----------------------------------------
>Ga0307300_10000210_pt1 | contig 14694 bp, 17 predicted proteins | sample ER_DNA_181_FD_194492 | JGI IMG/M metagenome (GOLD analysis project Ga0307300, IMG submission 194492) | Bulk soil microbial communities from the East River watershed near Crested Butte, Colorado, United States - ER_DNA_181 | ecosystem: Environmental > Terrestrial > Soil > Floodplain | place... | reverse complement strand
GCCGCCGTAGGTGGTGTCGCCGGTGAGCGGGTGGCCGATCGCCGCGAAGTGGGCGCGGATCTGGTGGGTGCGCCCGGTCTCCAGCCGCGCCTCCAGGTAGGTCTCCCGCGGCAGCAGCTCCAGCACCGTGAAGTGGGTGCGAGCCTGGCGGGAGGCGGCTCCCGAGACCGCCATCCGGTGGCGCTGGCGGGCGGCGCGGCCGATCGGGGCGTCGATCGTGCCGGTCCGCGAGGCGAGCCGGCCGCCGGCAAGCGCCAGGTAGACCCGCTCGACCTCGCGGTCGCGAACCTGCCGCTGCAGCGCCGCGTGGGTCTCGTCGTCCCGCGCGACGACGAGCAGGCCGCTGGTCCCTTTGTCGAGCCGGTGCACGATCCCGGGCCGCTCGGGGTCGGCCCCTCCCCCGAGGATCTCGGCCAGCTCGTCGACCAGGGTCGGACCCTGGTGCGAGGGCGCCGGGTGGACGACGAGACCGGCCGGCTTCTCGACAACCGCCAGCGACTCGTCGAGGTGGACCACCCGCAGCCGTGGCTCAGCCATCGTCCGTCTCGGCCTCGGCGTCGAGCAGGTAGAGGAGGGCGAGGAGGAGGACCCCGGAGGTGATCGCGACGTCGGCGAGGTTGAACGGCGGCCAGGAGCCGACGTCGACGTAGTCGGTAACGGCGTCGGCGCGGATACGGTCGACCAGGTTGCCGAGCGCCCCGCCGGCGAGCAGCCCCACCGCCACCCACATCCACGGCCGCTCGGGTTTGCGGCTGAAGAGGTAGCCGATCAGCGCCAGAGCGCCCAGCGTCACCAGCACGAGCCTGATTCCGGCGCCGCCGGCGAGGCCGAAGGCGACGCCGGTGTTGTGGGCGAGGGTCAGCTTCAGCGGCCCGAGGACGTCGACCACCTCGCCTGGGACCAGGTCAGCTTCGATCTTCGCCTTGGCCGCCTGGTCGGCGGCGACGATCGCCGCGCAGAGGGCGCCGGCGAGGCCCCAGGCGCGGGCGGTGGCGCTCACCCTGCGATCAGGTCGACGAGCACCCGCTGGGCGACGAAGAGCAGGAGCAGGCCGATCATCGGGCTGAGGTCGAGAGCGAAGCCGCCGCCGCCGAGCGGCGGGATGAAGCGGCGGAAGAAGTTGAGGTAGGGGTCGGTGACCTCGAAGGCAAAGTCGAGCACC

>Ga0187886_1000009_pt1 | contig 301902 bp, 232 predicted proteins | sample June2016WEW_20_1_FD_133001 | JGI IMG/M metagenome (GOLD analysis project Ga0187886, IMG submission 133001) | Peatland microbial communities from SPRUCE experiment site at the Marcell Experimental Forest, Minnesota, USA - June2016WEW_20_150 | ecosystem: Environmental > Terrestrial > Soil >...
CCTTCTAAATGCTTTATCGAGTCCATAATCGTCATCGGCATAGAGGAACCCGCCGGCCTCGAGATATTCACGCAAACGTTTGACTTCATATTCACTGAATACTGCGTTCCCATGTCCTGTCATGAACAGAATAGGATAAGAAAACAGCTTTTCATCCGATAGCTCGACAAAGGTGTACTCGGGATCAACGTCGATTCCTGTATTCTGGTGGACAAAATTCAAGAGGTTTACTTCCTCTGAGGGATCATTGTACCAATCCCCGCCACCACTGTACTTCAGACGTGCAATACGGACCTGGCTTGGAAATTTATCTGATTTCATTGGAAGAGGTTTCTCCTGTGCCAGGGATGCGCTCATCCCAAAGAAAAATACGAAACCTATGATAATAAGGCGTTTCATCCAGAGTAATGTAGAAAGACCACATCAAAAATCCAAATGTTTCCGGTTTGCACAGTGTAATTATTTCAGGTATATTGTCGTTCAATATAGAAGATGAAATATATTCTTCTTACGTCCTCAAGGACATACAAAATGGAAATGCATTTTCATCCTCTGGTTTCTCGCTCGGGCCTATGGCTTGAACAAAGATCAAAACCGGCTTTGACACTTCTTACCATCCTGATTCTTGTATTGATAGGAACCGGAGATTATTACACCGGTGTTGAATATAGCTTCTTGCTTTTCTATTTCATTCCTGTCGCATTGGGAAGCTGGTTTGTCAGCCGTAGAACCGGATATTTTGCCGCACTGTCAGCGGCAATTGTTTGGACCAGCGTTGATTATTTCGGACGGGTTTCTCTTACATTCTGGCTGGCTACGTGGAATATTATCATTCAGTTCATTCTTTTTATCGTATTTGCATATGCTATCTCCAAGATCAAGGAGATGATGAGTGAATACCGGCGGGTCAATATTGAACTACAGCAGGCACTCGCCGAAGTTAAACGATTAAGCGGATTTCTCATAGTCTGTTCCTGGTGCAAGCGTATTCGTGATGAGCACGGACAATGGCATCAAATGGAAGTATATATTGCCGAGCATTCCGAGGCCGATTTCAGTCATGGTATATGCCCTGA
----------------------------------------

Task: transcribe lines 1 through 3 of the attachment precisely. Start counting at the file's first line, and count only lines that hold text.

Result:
>Ga0307300_10000210_pt1 | contig 14694 bp, 17 predicted proteins | sample ER_DNA_181_FD_194492 | JGI IMG/M metagenome (GOLD analysis project Ga0307300, IMG submission 194492) | Bulk soil microbial communities from the East River watershed near Crested Butte, Colorado, United States - ER_DNA_181 | ecosystem: Environmental > Terrestrial > Soil > Floodplain | place... | reverse complement strand
GCCGCCGTAGGTGGTGTCGCCGGTGAGCGGGTGGCCGATCGCCGCGAAGTGGGCGCGGATCTGGTGGGTGCGCCCGGTCTCCAGCCGCGCCTCCAGGTAGGTCTCCCGCGGCAGCAGCTCCAGCACCGTGAAGTGGGTGCGAGCCTGGCGGGAGGCGGCTCCCGAGACCGCCATCCGGTGGCGCTGGCGGGCGGCGCGGCCGATCGGGGCGTCGATCGTGCCGGTCCGCGAGGCGAGCCGGCCGCCGGCAAGCGCCAGGTAGACCCGCTCGACCTCGCGGTCGCGAACCTGCCGCTGCAGCGCCGCGTGGGTCTCGTCGTCCCGCGCGACGACGAGCAGGCCGCTGGTCCCTTTGTCGAGCCGGTGCACGATCCCGGGCCGCTCGGGGTCGGCCCCTCCCCCGAGGATCTCGGCCAGCTCGTCGACCAGGGTCGGACCCTGGTGCGAGGGCGCCGGGTGGACGACGAGACCGGCCGGCTTCTCGACAACCGCCAGCGACTCGTCGAGGTGGACCACCCGCAGCCGTGGCTCAGCCATCGTCCGTCTCGGCCTCGGCGTCGAGCAGGTAGAGGAGGGCGAGGAGGAGGACCCCGGAGGTGATCGCGACGTCGGCGAGGTTGAACGGCGGCCAGGAGCCGACGTCGACGTAGTCGGTAACGGCGTCGGCGCGGATACGGTCGACCAGGTTGCCGAGCGCCCCGCCGGCGAGCAGCCCCACCGCCACCCACATCCACGGCCGCTCGGGTTTGCGGCTGAAGAGGTAGCCGATCAGCGCCAGAGCGCCCAGCGTCACCAGCACGAGCCTGATTCCGGCGCCGCCGGCGAGGCCGAAGGCGACGCCGGTGTTGTGGGCGAGGGTCAGCTTCAGCGGCCCGAGGACGTCGACCACCTCGCCTGGGACCAGGTCAGCTTCGATCTTCGCCTTGGCCGCCTGGTCGGCGGCGACGATCGCCGCGCAGAGGGCGCCGGCGAGGCCCCAGGCGCGGGCGGTGGCGCTCACCCTGCGATCAGGTCGACGAGCACCCGCTGGGCGACGAAGAGCAGGAGCAGGCCGATCATCGGGCTGAGGTCGAGAGCGAAGCCGCCGCCGCCGAGCGGCGGGATGAAGCGGCGGAAGAAGTTGAGGTAGGGGTCGGTGACCTCGAAGGCAAAGTCGAGCACC

>Ga0187886_1000009_pt1 | contig 301902 bp, 232 predicted proteins | sample June2016WEW_20_1_FD_133001 | JGI IMG/M metagenome (GOLD analysis project Ga0187886, IMG submission 133001) | Peatland microbial communities from SPRUCE experiment site at the Marcell Experimental Forest, Minnesota, USA - June2016WEW_20_150 | ecosystem: Environmental > Terrestrial > Soil >...